Spanish Novelist Javier Marías Turns Down €20,000 Award in This Year’s Latest Literary Snub
Javier Marías has turned down a €20,000 prize awarded by the Spanish government for his novel Los Enamoramientos (translated as The Infatuations). He expressed his gratitude for winning the award, but was quoted in the Telegraph as saying:
All my life I have managed to avoid state institutions, regardless of which party was in government, and I have turned down all income from the public purse. I don’t want to be seen as an author who is favoured by any particular government. It is absurd that Spain should have such prizes. It is a country that hates to publicly recognise anybody's talent.
Tipped as a future Nobel Prize winner, it would be easy to assume Marías is in a comfortable position allowing him to turn down such awards, particularly as he apparently turned down another prize of €15,000 earlier in the year.
Last month American poet Lawrence Ferlinghetti rejected the Janus Pannonius International Poetry Prize, worth a staggering €50,000, as it is partly funded by the Hungarian government; he refused the prize over the human rights abuses within the country, stating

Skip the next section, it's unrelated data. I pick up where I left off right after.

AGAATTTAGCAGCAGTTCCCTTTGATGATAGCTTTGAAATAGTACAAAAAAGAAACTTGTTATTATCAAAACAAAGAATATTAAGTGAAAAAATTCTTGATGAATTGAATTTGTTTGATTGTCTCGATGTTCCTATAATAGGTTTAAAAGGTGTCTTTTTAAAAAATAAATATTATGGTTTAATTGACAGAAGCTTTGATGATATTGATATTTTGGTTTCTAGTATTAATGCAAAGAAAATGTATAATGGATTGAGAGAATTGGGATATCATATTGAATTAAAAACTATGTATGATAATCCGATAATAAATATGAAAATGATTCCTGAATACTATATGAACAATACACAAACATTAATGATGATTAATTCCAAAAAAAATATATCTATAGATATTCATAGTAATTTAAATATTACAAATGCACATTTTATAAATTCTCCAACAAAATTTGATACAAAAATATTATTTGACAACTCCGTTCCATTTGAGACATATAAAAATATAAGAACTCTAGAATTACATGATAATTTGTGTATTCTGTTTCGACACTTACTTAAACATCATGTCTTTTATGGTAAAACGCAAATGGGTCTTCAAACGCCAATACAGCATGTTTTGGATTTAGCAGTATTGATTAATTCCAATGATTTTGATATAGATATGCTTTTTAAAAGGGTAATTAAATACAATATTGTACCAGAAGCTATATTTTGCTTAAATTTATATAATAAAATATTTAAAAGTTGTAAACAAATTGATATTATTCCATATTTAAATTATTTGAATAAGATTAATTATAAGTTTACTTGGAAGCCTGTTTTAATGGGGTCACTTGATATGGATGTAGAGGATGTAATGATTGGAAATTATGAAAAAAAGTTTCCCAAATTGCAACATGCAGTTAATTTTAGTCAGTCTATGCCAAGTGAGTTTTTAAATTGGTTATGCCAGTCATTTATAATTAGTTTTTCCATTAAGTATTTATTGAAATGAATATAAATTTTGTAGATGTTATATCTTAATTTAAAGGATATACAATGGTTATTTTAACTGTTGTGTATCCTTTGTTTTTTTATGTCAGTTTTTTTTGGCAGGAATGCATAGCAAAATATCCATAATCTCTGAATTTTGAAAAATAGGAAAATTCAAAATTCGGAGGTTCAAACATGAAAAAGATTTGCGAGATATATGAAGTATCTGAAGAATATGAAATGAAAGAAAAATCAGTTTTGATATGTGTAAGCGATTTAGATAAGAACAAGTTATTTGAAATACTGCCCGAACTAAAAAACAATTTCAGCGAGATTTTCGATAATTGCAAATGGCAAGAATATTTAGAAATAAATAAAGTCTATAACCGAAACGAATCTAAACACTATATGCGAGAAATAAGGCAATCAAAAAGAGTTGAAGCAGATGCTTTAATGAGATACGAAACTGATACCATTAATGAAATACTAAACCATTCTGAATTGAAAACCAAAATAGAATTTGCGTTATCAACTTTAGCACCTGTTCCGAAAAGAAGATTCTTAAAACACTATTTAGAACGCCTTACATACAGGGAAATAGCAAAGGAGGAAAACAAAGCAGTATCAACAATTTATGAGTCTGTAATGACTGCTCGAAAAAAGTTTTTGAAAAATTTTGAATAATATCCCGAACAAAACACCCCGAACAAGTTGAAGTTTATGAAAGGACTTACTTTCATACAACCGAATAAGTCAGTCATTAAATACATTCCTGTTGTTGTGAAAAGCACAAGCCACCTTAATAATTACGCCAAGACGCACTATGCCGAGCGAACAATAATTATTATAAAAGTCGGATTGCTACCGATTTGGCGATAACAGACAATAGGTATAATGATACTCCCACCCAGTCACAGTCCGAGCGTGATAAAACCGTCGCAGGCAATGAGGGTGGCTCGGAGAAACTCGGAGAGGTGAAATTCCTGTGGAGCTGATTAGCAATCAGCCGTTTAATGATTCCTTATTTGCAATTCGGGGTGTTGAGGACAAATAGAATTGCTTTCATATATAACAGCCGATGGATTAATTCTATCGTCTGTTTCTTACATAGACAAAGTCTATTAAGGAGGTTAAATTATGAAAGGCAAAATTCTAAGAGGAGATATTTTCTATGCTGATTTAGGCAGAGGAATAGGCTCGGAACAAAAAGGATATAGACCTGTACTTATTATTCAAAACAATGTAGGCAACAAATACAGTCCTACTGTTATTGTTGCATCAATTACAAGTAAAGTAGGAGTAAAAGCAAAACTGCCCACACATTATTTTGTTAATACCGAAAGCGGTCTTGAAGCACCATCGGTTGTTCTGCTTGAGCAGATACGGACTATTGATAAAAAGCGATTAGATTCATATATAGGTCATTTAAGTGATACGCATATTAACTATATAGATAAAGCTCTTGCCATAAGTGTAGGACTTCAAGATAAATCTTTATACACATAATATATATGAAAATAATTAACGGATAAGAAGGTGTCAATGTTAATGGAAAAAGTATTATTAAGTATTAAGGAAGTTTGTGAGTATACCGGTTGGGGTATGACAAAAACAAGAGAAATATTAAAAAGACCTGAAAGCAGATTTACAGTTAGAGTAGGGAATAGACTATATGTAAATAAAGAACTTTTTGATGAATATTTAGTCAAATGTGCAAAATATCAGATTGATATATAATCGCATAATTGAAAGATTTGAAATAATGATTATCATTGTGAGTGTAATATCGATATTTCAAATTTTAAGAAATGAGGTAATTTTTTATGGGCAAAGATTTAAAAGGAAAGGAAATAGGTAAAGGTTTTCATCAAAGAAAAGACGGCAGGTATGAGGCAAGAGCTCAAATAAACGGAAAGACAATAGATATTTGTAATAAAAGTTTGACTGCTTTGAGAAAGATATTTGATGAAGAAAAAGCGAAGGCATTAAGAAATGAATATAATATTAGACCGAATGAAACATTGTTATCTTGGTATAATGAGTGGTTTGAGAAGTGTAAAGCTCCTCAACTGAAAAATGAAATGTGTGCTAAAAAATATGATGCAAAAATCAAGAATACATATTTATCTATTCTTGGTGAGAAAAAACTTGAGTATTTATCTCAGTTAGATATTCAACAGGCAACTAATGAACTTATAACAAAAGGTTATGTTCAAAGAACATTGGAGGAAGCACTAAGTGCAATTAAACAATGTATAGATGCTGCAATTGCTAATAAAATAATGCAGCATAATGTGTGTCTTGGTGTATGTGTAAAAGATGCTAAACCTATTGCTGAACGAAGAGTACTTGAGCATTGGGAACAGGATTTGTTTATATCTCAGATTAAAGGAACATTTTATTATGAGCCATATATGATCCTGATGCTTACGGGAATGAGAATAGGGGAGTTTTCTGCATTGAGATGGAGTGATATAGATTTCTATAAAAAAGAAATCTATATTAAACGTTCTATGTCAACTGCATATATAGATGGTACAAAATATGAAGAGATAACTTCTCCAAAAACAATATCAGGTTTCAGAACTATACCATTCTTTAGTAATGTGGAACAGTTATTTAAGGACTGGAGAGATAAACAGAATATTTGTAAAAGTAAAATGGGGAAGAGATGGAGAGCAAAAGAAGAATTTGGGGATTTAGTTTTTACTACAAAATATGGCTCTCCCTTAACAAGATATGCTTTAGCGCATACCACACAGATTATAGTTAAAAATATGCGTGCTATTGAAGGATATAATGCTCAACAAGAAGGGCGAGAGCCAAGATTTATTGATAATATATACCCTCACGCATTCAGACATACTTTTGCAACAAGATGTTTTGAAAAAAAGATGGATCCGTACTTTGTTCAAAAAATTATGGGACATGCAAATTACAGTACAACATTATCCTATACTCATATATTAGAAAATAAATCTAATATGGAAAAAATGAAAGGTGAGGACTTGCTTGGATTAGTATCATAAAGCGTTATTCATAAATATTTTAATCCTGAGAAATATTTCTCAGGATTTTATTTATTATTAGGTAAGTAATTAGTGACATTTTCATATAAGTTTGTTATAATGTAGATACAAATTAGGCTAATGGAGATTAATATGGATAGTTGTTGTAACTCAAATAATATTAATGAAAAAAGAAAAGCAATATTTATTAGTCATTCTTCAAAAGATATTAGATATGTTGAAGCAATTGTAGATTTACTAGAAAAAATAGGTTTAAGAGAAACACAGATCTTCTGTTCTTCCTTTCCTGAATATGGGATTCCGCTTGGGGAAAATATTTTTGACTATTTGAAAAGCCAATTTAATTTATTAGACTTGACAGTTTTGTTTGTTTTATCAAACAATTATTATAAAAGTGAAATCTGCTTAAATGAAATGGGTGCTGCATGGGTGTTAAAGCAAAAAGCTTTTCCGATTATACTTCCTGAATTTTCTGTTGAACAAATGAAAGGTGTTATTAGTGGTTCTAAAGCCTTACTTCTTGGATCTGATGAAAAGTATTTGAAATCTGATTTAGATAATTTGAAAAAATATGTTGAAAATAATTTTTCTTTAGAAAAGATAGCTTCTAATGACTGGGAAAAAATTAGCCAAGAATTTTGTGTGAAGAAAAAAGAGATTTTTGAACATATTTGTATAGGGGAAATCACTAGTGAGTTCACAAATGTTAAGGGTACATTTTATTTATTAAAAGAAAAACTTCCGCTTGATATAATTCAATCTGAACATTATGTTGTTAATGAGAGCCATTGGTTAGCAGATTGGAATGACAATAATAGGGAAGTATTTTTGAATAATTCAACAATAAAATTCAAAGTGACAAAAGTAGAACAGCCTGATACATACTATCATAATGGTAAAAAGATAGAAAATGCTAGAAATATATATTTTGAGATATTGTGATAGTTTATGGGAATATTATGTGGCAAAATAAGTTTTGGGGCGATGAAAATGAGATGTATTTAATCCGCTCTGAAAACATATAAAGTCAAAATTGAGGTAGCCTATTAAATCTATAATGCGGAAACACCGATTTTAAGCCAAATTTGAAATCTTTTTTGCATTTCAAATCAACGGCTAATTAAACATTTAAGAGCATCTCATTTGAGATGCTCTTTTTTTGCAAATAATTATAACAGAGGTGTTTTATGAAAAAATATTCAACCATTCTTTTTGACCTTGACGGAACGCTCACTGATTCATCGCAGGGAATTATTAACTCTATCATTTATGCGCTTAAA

Since the Prize is partially funded by the present Hungarian government, and since the policies of this right-wing regime tend towards authoritarian rule and the consequent curtailing of freedom of expression and civil liberties, I find it impossible for me to accept the Prize.
These two are not alone; in the last decade a number of high-profile authors and artists have turned down a number of attempts to recognise their talents:
- John le Carré requested that his name be removed from the 2011 Booker shortlist as “I do not compete for literary prizes.”
- Poets John Kinsella and Alice Oswald objected to their nomination for the T S Elliot Prize in the same year, citing a three year sponsorship deal with an investment firm.
- Spanish artist Santiago Sierra turned down Spain’s national arts prize, stating he was unwilling to take the prize from a socialist government funding banks while taking money from the welfare state.
And my personal favourite is Hari Kunzru, novelist, for rejecting the John Llewellyn Rhys Prize in 2003 because it was sponsored by The Mail on Sunday, a publication he felt was “xenophobic” (well, it probably is). He requested that the £5,000 be donated to the Refugee Council. That’s how it should be done, take the money and give it - very publicly - to someone else!
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